• FIGS. 16A-16C depict use of the guide-free dilator (39) of the present invention. The guide-free dilator (39) can be advanced readily through the keyhole (KH) perforation in the uncinate process (UP). Under direct vision with an endoscope, the dilator tip (48) is advanced through the anterior uncinate keyhole (KH) into the mid-to-inferior ethmoid infundibulum (EI) and the balloon (49) is expanded, medializing the uncinate process. The 45 degree (approximate) angulation of dilator tip to shaft (FIG. 15A) is expressly chosen to allow easy and accurate advance of the tip into the ethmoid infundibulum (EI) via the keyhole (KH). This maneuver helps to open the final pathway of mucus drainage from the posterior infundibulum, best observed in FIG. 16B. The dilator is then withdrawn slightly, the tip is turned laterally and inferiorly and directed into the natural ostium of the maxillary sinus (NOMS) where dilation can again be accomplished (FIGS. 17A-17C). Again, the 45 degree angulation of the guide-free dilator (39) is ideal for this maneuver, with atraumatic, direct, and easy passage through the natural ostium of the maxillary sinus (NOMS) and into its antrum.
  • Of note, the dilator (39) of the present invention can also be used to dilate the keyhole (KH), if desired (FIGS. 18A-18C). The dilation is eccentric as maxillary bone is far more resistant than uncinate. The resulting dilation of the ethmoid infundibulum, natural ostium of the maxillary sinus, and, if desired, the keyhole are all visually verifiable with this approach.
  • If an accessory ostium (AO) is identified (FIGS. 19A-19C), it may be broadly connected to the natural ostium of the maxillary sinus (NOMS) at this point, according to the surgeon's discretion. This option is deemed useful to exercise in many patients and is unique to the present invention in the balloon dilation art.
  • There are several key advantages of the present invention for treating obstructed maxillary sinuses:
      • 1. Ease of use: For each maneuver of the present invention, the surgeon uses the nondominant hand purely for manipulation of the endoscope and the dominant hand purely for manipulation of a single surgical instrument. Both minimally invasive approaches of the prior art (see U.S. Pat. Nos. 7,500,971 and 7,559,925) use tubular guide catheters to direct the dilator appropriately, requiring more surgical field clutter and hand-switching maneuvers. These catheter-guide based systems are well-suited for (and, indeed, adapted from) percutaneous endovascular procedures like angioplasty, but foreign to sinus surgeons accustomed to instruments that enable fine movements of the fingers to translate directly and reliably into equally fine movements of the working tip of that instrument, and to do so using the dominant hand exclusively.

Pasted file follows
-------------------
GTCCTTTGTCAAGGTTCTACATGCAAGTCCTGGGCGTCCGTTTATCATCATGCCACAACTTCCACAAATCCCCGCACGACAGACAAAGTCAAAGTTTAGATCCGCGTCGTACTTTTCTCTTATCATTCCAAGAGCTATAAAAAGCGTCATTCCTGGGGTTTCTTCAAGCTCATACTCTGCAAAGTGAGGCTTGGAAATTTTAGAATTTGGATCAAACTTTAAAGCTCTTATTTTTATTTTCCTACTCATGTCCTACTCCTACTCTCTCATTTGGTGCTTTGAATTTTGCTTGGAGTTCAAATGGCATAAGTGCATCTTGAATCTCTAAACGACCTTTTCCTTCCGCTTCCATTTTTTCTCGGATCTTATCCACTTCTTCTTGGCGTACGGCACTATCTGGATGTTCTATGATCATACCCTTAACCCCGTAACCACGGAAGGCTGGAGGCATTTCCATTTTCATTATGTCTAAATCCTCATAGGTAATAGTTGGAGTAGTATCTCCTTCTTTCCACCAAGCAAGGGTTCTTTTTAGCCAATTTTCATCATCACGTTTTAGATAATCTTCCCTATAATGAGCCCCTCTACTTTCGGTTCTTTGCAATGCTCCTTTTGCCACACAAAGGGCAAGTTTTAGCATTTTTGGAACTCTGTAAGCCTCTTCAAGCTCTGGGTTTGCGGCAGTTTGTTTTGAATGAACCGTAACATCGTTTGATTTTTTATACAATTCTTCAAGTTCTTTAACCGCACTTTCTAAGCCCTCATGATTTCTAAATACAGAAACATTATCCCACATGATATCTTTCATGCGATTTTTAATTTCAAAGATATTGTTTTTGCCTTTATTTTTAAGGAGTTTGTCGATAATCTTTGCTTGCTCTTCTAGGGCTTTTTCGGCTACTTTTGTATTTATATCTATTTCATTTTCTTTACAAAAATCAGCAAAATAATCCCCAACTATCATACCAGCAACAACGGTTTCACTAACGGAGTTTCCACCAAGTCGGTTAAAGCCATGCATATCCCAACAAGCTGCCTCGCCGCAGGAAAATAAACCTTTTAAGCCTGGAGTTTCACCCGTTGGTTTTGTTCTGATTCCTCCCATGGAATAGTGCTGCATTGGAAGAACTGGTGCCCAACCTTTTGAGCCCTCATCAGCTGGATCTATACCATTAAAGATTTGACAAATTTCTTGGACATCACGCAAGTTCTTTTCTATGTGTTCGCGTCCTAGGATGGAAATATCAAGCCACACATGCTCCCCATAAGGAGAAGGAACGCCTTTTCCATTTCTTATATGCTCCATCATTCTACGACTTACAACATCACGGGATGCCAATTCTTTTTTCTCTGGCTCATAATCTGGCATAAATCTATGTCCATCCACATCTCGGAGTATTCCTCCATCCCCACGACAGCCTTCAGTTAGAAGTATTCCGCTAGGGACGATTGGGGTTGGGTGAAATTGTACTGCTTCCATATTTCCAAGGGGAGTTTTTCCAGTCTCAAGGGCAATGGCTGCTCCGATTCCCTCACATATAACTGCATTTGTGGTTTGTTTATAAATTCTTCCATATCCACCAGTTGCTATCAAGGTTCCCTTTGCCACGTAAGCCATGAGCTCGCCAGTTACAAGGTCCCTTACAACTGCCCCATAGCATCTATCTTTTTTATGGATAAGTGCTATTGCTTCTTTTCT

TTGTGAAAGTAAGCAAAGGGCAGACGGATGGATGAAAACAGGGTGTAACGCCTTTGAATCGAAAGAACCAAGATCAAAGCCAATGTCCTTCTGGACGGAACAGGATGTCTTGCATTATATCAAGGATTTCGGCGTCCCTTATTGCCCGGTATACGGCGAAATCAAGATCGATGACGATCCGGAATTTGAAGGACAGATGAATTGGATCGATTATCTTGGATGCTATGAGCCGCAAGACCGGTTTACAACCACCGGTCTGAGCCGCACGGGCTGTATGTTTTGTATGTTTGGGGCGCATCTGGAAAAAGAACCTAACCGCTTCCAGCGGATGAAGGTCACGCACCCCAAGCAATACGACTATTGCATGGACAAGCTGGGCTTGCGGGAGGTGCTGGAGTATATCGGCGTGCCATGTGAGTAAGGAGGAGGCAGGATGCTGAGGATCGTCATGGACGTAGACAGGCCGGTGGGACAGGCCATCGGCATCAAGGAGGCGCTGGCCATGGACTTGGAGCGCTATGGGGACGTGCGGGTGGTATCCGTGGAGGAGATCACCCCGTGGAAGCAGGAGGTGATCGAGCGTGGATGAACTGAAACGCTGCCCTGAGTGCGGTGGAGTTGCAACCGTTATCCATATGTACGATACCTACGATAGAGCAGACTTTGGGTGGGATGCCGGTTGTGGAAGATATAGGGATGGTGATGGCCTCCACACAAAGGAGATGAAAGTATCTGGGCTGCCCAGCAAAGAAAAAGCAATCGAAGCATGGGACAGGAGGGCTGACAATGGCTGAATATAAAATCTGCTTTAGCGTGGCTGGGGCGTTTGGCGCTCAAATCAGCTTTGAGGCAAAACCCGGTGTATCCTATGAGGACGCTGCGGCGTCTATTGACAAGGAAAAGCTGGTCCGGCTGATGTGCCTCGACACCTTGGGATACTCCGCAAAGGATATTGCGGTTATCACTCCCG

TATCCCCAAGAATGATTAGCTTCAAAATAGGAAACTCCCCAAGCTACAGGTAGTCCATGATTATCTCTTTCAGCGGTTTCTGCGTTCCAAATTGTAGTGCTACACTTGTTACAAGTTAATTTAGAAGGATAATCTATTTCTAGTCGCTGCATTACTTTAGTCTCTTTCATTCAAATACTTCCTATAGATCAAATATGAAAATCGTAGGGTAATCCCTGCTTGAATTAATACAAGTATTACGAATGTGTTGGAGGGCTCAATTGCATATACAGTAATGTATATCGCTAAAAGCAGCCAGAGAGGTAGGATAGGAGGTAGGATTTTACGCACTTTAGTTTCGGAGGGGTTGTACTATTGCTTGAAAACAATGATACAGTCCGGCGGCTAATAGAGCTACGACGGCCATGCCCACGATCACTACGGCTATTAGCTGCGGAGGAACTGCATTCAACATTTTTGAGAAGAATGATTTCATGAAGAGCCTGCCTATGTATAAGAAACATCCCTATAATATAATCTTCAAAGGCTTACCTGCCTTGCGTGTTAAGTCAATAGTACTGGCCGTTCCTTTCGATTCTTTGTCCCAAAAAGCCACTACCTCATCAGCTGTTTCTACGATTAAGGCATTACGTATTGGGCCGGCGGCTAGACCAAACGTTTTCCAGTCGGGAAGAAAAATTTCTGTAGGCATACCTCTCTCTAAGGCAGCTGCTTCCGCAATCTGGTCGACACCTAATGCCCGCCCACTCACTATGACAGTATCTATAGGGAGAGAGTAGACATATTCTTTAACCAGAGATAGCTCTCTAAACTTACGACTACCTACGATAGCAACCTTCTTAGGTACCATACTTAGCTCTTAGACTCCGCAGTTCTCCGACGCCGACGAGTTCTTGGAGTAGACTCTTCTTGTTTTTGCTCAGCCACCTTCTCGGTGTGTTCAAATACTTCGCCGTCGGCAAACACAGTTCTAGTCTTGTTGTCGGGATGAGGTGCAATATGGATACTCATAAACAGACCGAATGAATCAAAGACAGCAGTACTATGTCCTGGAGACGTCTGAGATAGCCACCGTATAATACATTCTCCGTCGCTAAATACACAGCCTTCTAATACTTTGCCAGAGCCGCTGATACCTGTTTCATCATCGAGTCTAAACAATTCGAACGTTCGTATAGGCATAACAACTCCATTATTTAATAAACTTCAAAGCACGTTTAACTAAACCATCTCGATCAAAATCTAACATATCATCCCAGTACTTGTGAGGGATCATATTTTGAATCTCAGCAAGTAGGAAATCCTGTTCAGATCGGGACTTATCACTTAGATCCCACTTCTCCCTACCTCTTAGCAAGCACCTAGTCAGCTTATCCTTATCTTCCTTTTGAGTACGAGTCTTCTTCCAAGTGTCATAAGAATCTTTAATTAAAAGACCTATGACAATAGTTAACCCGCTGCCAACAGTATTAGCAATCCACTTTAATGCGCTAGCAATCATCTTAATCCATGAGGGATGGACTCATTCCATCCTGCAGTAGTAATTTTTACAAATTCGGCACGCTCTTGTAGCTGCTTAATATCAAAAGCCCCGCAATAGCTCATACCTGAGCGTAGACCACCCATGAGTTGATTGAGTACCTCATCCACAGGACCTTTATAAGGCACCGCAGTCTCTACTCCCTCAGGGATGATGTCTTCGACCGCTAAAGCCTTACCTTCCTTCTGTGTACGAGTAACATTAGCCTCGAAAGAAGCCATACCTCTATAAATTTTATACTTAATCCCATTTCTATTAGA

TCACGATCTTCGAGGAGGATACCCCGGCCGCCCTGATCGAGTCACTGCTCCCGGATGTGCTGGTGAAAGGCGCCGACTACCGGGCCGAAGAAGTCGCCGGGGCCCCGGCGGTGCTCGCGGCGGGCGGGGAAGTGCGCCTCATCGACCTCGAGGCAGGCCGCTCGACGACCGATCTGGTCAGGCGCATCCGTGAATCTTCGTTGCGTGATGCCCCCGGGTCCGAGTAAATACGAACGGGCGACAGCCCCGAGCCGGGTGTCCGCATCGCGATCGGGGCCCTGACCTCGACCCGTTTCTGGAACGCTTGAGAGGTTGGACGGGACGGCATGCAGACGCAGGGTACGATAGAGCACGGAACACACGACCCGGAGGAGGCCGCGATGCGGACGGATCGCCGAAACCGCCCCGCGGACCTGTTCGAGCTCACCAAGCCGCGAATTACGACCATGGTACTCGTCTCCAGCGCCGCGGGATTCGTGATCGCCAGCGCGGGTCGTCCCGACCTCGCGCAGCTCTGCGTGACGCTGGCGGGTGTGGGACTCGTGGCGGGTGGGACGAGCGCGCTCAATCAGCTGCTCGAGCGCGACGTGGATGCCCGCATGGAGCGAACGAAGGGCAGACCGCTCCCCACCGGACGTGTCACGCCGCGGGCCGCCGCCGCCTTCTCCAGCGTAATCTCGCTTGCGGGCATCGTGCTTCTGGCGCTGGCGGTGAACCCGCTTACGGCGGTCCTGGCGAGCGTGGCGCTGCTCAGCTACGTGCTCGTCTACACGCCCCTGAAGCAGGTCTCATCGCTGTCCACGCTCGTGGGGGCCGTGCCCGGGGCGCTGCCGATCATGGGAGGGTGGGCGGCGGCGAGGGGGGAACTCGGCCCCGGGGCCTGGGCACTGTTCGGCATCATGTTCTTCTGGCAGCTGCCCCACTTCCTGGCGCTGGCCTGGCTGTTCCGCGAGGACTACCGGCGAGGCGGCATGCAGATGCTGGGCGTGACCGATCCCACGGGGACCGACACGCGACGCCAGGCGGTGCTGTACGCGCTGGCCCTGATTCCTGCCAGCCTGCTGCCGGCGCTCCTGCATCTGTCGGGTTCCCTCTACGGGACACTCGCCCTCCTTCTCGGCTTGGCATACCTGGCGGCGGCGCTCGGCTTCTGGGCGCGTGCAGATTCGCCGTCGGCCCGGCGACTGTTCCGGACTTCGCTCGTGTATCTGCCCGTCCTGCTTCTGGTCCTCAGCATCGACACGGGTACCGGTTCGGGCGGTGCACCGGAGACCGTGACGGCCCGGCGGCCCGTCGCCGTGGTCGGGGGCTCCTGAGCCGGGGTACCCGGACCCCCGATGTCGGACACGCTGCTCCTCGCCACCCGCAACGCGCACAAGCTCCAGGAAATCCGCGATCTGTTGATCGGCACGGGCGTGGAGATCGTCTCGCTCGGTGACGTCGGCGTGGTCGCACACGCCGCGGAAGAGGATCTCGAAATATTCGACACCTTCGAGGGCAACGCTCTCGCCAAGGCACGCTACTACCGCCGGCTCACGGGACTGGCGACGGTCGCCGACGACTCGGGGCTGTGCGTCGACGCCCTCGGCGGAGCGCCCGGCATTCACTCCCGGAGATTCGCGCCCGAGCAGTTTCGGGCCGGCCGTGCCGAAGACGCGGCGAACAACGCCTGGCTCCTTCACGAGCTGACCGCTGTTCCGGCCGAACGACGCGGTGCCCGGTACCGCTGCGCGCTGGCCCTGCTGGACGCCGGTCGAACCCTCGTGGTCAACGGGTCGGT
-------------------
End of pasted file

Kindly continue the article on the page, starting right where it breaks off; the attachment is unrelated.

• 2. Direct visualization of the operative site: In the present invention, the surgeon can see the natural ostium before manipulating it and the approach is, conveniently, along the axis of the endoscopic view into the nose. In the intranasal procedure of the prior art, the natural ostium is never actually seen, but is presumptively identified by the verified presence of the guidewire in the maxillary sinus after blind passage (see U.S. Pat. Nos. 7,500,971 and 7,559,925).
      • 3. Avoidance of trauma to key structures: The method of the present invention gains access to the natural ostium of the maxillary sinus without trauma to any areas that participate in mucus drainage from that sinus. In contrast, the guide-catheter system of the prior intranasal art requires a near-180 degree turn within the narrow confines of the middle meatus, a cumbersome approach that unavoidably traumatizes the ethmoid bulla and outflow tract of mucus exiting the maxillary sinus. Although we are proceeding posterior to anterior with the backbiter of the present invention, due to its design and surgeon control, it is essentially atraumatic in its passage. Further, one advances the backbiter from a point much higher in the posterior infundibulum than is used by the nose for mucus drainage, an area that is, on the contrary, necessarily traumatized by the guide, guidewire, and for that matter, withdrawal of the balloon post dilation in the method of prior intranasal art.
      • 4. Identifying and appropriately treating accessory ostia: As noted above, accessory ostia are frequent anatomic findings. Mistaken dilation of these structures to the neglect of the natural ostium results in one of the commonest adverse complications of maxillary sinus surgery (mucus recirculation and worsening of maxillary sinusitis). The method of the present invention allows unequivocal identification of the natural ostium and easily enables identification of accessory ostia The intranasal procedure of the prior art may actually be more likely to dilate an accessory ostium, if present, than the natural ostium because the accessory ostia are frequently larger and invariably lie along the path that the guide wire follows in blind search for the natural ostium.